[Jake Delinger email@example.com]
Summary: The CCP is increasing efforts to reduce corruption, but its attempts to do so could result in a self-fulfilling prophecy and increase domestic dissent rather than eliminate it.
Development: On 19 April, the Chinese Communist Party (CCP) enacted a new policy that will require party officials to declare additional personal information to the Party. Some of the newly required information includes economic information, such as properties, assets, and income, as well as officials’ foreign travel and marital status. The CCP describes the measure as an effort to reduce corruption among government officials. The information audits can be conducted randomly and false reporting will be punished per the new law. Additionally, on 18 April Chinese President Xi Jinping called on the People’s Liberation Army (PLA) to retain party loyalty and be aware of the political direction.
Analysis: Xi Jinping’s calls for reducing corruption are not new. In 2013 citizen groups within China called for greater transparency among the country’s officials. Xi has accused several key figures of corruption in his bid to pursue the “China Dream.” This new measure is also not particularly surprising given the CCP’s authoritarian nature. However, requiring intrusive information from such a large set of officials is likely to create backlash. The new measure also provides Xi and the CCP with a pretext to fine, fire, or imprison any officials who are not adhering to the CCP closely enough. By calling on the military to more strictly adhere to CCP standards, Xi appears concerned about the prospect of a rift between the PLA and CCP. This paranoia is natural given the PLA’s size and potential to conduct a power grab should it so desire. Yet, by increasing requirements on officials, the CCP could be creating more enemies than it is working to catch. China’s domestic security apparatus could easily be overwhelmed by the sheer amount of information to sort through, assuming that intelligence agencies will be involved in the auditing process. For US intelligence services, recruiting sources in China could be made more difficult by this development, but opportunities for new types of corruption may spring up as a result of the CCP’s attempt to tighten control.
[Cameron McCauley, firstname.lastname@example.org]
Summary: British Prime Minister Theresa May called for a June general election deciding who will take Britain through the Brexit negotiations.
Development: British Prime Minister Theresa May announced on 18 April that she is calling for a June general election. The announcement came as a shock to many given May’s previous refusal to call for a snap election. Some 552 lawmakers out of 650 in Parliament approved the measure on 19 April. Opposition parties now only have about seven weeks to prepare for a vote that wasn’t supposed to happen for another three years. Polls suggest that May will emerge strengthened from this election due to a currently fractured Labour Party.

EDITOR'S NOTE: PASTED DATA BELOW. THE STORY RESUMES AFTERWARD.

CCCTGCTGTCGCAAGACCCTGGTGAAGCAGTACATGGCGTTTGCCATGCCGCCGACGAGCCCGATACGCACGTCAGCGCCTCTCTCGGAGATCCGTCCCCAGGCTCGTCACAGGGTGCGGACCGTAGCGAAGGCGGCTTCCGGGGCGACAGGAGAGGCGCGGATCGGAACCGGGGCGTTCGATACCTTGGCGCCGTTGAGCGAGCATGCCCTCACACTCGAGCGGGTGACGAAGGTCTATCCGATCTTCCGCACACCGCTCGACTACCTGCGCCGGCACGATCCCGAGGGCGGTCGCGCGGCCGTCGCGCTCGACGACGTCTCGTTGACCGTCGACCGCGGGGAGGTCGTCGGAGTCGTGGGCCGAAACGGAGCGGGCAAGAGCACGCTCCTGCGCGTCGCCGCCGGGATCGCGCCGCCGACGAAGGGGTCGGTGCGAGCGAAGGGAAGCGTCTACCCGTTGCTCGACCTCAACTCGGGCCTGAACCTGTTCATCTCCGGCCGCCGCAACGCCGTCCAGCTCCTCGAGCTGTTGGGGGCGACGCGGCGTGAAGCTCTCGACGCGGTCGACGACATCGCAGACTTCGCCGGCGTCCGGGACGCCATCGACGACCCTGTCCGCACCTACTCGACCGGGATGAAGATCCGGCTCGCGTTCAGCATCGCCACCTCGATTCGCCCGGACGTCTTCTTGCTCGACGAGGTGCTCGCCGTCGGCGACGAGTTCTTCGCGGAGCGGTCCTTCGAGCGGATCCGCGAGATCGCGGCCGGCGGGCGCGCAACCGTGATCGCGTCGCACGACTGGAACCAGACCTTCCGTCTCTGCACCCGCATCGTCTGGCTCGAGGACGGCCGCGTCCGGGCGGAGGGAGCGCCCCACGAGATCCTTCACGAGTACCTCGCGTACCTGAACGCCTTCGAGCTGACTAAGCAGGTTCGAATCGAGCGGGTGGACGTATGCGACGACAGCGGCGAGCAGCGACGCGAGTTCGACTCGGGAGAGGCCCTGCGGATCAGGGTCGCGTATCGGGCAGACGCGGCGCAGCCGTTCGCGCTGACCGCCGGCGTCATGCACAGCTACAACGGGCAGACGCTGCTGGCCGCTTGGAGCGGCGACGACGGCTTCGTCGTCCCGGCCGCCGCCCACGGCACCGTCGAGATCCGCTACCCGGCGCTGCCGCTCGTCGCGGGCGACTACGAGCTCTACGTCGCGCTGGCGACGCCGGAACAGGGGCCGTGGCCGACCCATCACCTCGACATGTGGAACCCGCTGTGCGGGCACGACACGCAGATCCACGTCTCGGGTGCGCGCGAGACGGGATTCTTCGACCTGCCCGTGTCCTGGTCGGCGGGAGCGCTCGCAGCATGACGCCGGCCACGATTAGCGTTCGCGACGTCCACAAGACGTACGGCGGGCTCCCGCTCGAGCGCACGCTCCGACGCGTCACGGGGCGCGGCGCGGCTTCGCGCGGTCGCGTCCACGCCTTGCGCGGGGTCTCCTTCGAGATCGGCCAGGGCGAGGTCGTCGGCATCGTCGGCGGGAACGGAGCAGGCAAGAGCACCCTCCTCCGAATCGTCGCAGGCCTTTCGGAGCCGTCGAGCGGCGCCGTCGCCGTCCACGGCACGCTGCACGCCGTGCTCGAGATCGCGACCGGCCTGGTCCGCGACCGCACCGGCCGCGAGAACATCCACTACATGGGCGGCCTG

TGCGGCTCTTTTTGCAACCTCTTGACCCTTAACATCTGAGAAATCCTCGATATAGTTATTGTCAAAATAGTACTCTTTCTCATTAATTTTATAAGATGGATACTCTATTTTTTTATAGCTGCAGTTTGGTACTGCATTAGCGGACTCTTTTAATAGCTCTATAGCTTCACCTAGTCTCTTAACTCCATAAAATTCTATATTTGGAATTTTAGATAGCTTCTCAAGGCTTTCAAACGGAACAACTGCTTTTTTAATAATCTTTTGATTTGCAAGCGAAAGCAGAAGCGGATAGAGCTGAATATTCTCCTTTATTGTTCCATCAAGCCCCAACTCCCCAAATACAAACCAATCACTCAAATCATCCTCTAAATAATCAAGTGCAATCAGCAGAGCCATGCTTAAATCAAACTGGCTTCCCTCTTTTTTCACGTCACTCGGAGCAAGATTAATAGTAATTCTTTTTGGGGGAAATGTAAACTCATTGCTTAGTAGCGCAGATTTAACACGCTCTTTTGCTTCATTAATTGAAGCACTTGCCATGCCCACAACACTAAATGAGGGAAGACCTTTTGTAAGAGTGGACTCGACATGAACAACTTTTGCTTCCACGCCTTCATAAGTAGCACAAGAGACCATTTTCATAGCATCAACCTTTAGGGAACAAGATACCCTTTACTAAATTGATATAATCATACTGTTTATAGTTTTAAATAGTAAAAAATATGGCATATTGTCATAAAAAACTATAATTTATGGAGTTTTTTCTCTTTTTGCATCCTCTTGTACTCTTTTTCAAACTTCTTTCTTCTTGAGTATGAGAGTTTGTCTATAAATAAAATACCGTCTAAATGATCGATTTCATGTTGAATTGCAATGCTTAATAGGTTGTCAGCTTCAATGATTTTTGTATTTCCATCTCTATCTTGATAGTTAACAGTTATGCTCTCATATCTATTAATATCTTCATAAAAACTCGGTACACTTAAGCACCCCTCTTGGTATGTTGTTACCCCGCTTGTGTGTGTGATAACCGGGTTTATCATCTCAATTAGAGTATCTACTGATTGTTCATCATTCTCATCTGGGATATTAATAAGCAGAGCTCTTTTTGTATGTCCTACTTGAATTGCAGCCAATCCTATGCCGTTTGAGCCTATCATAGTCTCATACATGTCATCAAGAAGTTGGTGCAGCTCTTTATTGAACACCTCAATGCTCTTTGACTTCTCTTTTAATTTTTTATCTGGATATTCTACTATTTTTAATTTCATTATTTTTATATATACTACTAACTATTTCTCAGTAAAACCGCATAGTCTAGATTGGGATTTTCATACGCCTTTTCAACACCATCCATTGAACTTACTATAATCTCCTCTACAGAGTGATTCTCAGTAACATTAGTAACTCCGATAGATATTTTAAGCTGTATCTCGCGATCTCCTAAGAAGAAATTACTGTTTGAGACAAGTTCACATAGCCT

Analysis: It is believed that this election will be a way for May to increase political power domestically and enhance her leverage over Brussels during the Brexit negotiations. If everything works out as May hopes, then she will be reelected prime minister and will have a mandate to call for a hard Brexit. However, in the unlikely event the opposition wins they may use the opportunity to push their own political agenda and stall or reduce the terms of Brexit.
[Jess Embrey, Jessica.email@example.com]
MONTENEGRO: Accession to NATO Confirmed by US
Summary: Montenegro’s acceptance to NATO by the US Senate likely encourages other Balkan NATO hopefuls and will almost certainly further strain Russian-US relations.
Development: On 11 April, President Trump signed off on a Senate resolution that approved Montenegro’s acceptance to the North Atlantic Treaty Organization (NATO). Montenegro will become the 29th NATO member if accepted by the Netherlands and Spain. The Russian Foreign Ministry released a statement on 13 April expressing its opinion that Montenegro’s inclusion in NATO will further destabilize the Balkan region. This follows a coup attempt on Montenegro’s prime minister last October, ostensibly to prevent the nation’s entrance into NATO. Montenegrin officials blamed Russia for the coup, while Russia dismissed those claims. On 13 April, Montenegrin officials charged 14 people, including two Russians, with plotting to overthrow parliament and assassinate Prime Minister Milo Djukanovic.